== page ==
that whole culture was much different than mine - Swedish - in the music and the way they celebrated...
 
2-3 ms isn't anything to worry about. Sound travels at about 340 m/s, so 3 ms results in a distance of about 1 meter. You have bigger distances on stage between musicians and it still works.
If you want to work on those details though, you can try to "mask the click" by hitting right on the click. Too much analyzing might be counter-productive as you don't want to constantly second-guess yourself while playing. :)
 

sumdrumguy

Senior Member
question is: am i expecting too much of myself? can i really fix that 2-3ms or is that totally normal? i’m finding that correcting this extremely slight difference is difficult to feel out and am wondering what i should consider to be bang on the beat consistently.

Keep working on burying the click/metronome, but don't stress those hits that are slightly off.

Another great approach is using gaps in the click. Start with 3 bars of click and 1 bar of silence looped. That 1 bar of silence will test your internal clock. Once that feels comfortable, try 2 bars of click and 2 bars of silence. Then 1 bar of click and 3 bars of silence, and finally 4 bars of click and 4 bars of silence.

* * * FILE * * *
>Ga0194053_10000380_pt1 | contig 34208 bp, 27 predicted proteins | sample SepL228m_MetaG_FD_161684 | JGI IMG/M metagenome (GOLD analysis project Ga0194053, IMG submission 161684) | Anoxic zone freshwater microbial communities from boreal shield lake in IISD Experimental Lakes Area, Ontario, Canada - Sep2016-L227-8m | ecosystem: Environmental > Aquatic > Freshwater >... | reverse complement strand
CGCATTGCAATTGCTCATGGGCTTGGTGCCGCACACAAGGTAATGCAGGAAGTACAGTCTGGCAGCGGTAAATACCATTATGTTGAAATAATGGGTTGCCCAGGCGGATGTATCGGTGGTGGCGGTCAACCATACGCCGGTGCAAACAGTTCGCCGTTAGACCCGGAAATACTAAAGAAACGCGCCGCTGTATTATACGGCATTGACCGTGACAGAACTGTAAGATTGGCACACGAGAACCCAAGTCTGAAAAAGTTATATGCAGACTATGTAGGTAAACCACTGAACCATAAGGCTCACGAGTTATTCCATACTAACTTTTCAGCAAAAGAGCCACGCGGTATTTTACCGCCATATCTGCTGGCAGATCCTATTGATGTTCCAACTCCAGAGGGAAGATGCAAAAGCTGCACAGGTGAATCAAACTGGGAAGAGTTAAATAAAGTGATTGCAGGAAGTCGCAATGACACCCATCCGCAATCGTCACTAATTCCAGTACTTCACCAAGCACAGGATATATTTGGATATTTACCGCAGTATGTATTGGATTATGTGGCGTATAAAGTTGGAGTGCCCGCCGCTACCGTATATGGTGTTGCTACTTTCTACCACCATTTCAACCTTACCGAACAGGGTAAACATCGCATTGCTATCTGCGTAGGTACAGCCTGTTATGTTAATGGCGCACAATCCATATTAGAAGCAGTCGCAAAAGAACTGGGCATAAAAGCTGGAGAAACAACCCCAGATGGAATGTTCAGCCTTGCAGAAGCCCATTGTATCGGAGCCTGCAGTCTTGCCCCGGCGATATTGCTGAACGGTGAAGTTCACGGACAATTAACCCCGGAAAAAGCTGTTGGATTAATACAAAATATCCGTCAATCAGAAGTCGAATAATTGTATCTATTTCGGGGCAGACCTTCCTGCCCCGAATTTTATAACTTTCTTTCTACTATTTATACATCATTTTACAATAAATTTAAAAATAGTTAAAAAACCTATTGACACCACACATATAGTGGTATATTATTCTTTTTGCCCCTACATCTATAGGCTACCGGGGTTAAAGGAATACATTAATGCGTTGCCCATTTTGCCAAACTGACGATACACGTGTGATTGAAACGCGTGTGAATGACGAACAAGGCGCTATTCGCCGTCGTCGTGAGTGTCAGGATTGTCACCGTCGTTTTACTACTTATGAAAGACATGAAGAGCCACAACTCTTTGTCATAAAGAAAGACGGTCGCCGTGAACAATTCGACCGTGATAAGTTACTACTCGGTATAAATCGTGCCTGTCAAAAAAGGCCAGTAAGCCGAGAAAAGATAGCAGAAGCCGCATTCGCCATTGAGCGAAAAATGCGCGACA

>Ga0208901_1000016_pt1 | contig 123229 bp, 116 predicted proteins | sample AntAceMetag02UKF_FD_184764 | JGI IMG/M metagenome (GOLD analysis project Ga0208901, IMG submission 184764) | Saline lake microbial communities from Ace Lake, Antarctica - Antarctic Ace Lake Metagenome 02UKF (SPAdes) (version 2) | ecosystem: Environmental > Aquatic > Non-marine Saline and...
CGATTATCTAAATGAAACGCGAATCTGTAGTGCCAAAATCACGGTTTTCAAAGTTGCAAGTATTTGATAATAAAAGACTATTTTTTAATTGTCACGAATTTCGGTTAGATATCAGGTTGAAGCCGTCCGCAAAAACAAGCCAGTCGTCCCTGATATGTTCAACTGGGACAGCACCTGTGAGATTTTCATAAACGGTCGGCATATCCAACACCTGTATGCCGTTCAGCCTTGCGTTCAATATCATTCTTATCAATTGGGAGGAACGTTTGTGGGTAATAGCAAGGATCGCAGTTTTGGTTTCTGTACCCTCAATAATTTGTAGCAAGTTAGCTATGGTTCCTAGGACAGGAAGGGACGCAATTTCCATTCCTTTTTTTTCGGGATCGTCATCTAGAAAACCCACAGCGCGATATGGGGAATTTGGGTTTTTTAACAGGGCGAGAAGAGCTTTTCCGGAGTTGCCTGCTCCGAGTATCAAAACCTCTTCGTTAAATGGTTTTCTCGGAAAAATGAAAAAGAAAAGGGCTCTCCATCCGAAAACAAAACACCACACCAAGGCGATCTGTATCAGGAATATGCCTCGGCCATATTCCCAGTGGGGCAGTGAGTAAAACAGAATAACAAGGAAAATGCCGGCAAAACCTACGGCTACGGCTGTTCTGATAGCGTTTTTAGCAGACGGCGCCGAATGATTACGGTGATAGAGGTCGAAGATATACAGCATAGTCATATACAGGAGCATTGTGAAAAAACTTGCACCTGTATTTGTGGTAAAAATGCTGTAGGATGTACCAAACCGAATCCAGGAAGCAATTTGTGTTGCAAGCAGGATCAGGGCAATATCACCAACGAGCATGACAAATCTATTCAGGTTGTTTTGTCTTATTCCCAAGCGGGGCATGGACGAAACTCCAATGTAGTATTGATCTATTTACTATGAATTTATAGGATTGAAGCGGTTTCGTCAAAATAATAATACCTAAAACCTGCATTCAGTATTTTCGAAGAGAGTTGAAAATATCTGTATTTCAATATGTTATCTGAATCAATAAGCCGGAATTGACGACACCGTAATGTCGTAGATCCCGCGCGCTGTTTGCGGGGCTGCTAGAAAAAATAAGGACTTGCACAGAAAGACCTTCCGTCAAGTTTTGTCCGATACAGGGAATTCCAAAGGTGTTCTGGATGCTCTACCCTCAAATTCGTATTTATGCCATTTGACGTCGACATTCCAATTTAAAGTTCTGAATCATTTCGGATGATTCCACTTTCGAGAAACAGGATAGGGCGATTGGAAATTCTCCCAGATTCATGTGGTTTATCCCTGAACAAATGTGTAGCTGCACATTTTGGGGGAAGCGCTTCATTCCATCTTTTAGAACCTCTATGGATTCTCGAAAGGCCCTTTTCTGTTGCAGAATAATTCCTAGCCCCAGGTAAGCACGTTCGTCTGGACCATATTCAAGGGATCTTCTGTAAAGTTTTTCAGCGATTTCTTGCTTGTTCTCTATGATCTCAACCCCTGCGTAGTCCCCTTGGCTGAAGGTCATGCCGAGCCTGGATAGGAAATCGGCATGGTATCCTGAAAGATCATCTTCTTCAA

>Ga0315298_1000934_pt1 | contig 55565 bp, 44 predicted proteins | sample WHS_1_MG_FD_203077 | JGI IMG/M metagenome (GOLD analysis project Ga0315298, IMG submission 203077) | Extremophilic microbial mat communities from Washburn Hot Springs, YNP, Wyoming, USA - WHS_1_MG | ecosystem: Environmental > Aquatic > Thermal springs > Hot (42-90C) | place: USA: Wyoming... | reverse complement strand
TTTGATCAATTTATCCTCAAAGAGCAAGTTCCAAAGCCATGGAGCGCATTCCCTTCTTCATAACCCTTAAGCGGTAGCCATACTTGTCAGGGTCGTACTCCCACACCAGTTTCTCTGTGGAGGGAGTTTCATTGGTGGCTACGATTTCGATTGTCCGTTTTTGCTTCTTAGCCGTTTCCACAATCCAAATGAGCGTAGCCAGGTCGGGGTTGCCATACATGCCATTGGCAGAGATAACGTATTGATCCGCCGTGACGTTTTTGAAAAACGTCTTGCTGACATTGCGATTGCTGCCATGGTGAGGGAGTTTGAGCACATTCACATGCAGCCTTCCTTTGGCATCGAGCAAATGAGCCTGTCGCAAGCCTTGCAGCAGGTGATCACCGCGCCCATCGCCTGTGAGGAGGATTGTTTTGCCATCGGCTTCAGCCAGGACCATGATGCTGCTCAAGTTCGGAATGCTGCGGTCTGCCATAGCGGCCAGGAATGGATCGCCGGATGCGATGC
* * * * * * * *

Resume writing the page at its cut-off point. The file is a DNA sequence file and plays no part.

Do each at a range of tempos, and not only even/round numbers. Include some odd tempos... 135, 157, 179, etc.

Record yourself to confirm your results. Have fun! (y):D
 
Last edited:

Bigsby

Junior Member
2-3 ms isn't anything to worry about. Sound travels at about 340 m/s, so 3 ms results in a distance of about 1 meter. You have bigger distances on stage between musicians and it still works.
If you want to work on those details though, you can try to "mask the click" by hitting right on the click. Too much analyzing might be counter-productive as you don't want to constantly second-guess yourself while playing. :)
YES. This happens all the time now. As I'm playing, I'll be thinking, "yup, that hit was slightly early." "that was slightly late." etc.

And then performance generally suffers and then I actually start sounding bad haha.
 

rebonn

Senior Member
That’s pretty cool! How does it work? Can I also use it standalone when strumming with a guitar plugged into a miced amp? The documentation was a bit unclear to me on how to get it up and running.

I feel like there should be apps that do something like this, rather than needing a huge rack piece. also, these devices may not be good for neurotic people like me.
This would be perfect for neurotic people. The meter is adjustable for ms sensitivity. You can plug anything into it. There's 2 inputs. One for the reference (click) and the other for what ever you want (a mic'd practice pad), guitar etc... It measures accuracy to the click.
 
Top